Hundreds of Harvard university alumni and affiliates have called for the resignation of Douglas Elmendorf, dean of the Harvard Kennedy School (HKS), over his denial of fellowship to former Human Rights Watch head Kenneth Roth for being critical of Israel’s oppressive policies in the occupied Palestinian territories.
An open letter signed by more than 360 affiliates and co-sponsored by 19 student organizations as of Tuesday night has demanded Elmendorf’s resignation. This is in addition to 40 members of the Palestinian Alumni Committee issuing a separate statement demanding the same.
The open letter issued by the affiliates claims that Elmendorf’s denial of fellowship to Roth is an “act of censorship and a threat to free expression and academic freedom,” the Harvard Crimson reported.
After retiring as the head of HRW in April last year, Roth was offered a position at the Carr Center for Human Rights Policy at the HKS. According to a report in The Nation, Elmendorf told Kathryn Sikkink, a professor of human rights policy at HKS, that Roth’s appointment was being withdrawn due to the HRW’s “anti-Israel bias” and his social media posts critical of Israel.
Speaking to the Middle East Eye, Roth said that his position on the actions of Israel will not change despite the controversy, but he was worried that “younger academics who are watching this sorry episode are taking away the lesson that if you criticize Israel, you can be canceled, your career can be stymied.”
The Palestinian Alumni Collective statement said that Elmendorf’s decision was “profoundly wrong and demonstrates his hostility to academic freedom and honest human rights discourse.” The collective demanded his resignation and claimed that they have collectively experienced HKS’ discrimination against Palestinians and support for “Israeli state-sponsored violence and apartheid.”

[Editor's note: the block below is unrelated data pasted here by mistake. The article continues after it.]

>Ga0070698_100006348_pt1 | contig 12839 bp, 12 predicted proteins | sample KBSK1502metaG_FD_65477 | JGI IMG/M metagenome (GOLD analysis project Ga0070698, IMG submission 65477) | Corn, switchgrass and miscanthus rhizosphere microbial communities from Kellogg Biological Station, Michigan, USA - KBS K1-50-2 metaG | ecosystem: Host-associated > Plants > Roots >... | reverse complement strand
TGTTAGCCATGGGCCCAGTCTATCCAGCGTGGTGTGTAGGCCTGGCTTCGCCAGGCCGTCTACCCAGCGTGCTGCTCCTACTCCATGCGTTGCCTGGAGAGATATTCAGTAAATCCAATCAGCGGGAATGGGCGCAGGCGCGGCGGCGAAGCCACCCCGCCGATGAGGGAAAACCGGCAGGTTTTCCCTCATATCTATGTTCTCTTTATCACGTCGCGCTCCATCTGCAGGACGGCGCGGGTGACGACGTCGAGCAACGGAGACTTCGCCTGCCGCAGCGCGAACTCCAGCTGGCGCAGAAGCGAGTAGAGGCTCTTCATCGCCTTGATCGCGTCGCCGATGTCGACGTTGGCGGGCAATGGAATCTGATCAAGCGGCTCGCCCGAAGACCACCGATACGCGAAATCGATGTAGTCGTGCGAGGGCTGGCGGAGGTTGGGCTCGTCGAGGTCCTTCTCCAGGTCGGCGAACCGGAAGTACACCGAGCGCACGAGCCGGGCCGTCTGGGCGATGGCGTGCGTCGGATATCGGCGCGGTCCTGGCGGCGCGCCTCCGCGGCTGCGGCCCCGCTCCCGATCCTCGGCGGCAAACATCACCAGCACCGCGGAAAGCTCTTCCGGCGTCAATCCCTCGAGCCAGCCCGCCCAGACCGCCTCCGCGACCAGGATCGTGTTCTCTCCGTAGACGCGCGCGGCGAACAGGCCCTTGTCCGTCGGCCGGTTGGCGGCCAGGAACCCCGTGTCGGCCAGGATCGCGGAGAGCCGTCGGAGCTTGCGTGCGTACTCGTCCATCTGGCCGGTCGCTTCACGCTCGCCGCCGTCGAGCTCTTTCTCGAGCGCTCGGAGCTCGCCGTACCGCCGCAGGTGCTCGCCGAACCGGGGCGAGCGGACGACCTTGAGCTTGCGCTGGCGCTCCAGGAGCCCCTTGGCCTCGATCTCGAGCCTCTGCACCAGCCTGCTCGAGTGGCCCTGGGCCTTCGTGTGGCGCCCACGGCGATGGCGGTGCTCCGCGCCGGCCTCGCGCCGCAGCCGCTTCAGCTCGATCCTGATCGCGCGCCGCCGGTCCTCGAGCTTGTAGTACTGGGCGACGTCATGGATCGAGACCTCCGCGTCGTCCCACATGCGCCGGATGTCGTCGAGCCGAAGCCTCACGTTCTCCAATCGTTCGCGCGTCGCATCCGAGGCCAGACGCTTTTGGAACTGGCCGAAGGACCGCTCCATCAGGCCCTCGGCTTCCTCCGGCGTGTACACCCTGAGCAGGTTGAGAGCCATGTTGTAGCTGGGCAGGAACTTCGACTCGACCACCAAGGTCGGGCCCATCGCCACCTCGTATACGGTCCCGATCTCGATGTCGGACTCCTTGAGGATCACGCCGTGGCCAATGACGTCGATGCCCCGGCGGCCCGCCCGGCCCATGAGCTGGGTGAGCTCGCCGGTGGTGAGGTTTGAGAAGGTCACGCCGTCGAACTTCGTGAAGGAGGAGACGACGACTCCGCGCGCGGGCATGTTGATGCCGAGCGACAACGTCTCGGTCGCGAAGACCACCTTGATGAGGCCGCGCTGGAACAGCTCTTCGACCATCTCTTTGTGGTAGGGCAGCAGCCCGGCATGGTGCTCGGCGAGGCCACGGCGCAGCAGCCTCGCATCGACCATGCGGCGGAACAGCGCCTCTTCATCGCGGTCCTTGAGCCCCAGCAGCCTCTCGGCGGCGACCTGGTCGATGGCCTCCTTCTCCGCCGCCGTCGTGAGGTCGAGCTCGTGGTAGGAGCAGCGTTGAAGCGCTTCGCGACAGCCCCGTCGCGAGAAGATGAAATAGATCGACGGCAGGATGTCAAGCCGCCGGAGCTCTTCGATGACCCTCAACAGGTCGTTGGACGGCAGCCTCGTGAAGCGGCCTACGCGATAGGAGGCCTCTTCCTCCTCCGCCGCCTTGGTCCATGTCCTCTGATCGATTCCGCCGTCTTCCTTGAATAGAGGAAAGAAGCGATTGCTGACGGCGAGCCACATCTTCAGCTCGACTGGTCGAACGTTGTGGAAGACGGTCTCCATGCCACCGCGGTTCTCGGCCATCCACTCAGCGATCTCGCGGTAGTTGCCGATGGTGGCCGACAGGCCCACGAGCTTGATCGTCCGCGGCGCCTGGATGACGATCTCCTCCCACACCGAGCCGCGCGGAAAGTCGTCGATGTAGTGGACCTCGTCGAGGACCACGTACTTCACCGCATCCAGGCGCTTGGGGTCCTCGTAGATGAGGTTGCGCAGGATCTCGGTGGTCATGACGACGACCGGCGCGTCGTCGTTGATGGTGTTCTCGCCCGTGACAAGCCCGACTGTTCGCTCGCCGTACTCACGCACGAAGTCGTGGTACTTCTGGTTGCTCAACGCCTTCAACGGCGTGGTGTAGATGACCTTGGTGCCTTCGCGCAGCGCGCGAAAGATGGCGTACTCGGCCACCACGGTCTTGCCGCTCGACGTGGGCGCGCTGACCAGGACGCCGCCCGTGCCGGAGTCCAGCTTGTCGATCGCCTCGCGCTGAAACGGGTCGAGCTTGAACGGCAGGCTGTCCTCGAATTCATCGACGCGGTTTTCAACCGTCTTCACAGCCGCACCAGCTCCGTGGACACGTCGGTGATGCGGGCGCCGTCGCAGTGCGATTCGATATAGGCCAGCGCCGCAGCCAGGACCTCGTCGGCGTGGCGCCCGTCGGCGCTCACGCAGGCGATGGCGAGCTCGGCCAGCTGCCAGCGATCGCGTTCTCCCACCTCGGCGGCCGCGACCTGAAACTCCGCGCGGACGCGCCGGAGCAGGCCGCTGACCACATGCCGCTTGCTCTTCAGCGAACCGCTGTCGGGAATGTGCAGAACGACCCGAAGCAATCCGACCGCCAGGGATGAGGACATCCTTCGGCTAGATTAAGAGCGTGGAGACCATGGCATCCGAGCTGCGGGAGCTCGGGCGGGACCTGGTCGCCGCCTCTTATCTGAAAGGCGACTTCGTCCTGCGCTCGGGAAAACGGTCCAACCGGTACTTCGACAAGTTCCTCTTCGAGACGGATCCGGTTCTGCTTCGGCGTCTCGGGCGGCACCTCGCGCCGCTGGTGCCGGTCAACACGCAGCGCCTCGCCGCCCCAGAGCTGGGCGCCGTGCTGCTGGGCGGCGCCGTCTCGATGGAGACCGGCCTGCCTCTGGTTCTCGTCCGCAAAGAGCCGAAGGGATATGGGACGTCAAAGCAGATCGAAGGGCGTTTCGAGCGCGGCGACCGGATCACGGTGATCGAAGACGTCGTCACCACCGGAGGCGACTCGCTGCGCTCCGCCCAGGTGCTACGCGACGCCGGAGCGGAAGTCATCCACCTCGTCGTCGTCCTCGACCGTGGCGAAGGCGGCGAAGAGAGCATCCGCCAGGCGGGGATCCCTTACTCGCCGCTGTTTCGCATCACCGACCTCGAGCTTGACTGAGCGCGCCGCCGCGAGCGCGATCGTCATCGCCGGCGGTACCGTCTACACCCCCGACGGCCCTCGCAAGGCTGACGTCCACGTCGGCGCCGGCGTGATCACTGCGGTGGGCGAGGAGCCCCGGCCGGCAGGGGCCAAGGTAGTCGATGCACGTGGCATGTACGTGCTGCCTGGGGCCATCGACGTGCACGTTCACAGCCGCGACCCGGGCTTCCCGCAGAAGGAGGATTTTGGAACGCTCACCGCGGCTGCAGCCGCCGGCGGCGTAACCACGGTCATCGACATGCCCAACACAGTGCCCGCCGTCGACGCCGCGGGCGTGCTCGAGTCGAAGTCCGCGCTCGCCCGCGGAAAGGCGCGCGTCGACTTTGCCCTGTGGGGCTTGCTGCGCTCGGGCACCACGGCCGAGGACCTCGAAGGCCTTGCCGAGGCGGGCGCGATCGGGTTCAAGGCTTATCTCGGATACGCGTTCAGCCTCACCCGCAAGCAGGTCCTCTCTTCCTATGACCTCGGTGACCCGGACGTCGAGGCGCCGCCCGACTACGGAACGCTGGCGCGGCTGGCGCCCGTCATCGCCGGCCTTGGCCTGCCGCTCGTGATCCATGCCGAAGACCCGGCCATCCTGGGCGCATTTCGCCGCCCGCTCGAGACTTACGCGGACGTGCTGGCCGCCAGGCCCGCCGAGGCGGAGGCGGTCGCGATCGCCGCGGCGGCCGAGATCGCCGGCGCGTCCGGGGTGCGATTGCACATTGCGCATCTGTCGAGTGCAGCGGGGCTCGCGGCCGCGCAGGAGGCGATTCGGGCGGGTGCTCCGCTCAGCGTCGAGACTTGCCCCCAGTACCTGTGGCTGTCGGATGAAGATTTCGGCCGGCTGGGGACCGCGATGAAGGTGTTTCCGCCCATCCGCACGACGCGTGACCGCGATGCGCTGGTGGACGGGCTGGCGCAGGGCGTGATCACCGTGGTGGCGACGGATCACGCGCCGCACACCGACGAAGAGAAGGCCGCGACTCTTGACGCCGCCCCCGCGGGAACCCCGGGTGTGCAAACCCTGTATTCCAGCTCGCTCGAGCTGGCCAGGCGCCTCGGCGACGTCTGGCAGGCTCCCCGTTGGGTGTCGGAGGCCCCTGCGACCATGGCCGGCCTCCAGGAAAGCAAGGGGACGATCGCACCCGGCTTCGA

The statement also alleged that Elmendorf as a dean had hosted Israelis who are accused of war crimes against Palestinians, “including the crime of apartheid.”
Israel and pro-Israel academics have been targeting human rights activists and UN officials who have taken a public stand against the occupation of Palestine and the Israeli violations of human rights in the occupied territories by calling them “biased” or “anti-Semites.”
Last month, Israel targeted Francesca Albanese, UN special rapporteur on the situation of human rights in the Palestinian territories, calling her an “anti-Semite” and quoting her decades-old social media posts. Israel also denied her entry into the occupied territories, preventing her from executing her UN mandate. The attacks against her became so vicious that the Palestinian Authority issued a formal statement criticizing them.
In November, Israel accused Navi Pillay, head of the UN commission probing its alleged war crimes against Palestinians, of being an “anti-Semite,” and refused to cooperate with the probe mandated by the UNHRC following the 2021 bombing of Gaza.
Israel has also accused Amnesty International of being anti-Semitic after its report last year accused Israel of following apartheid policies in the occupied territories.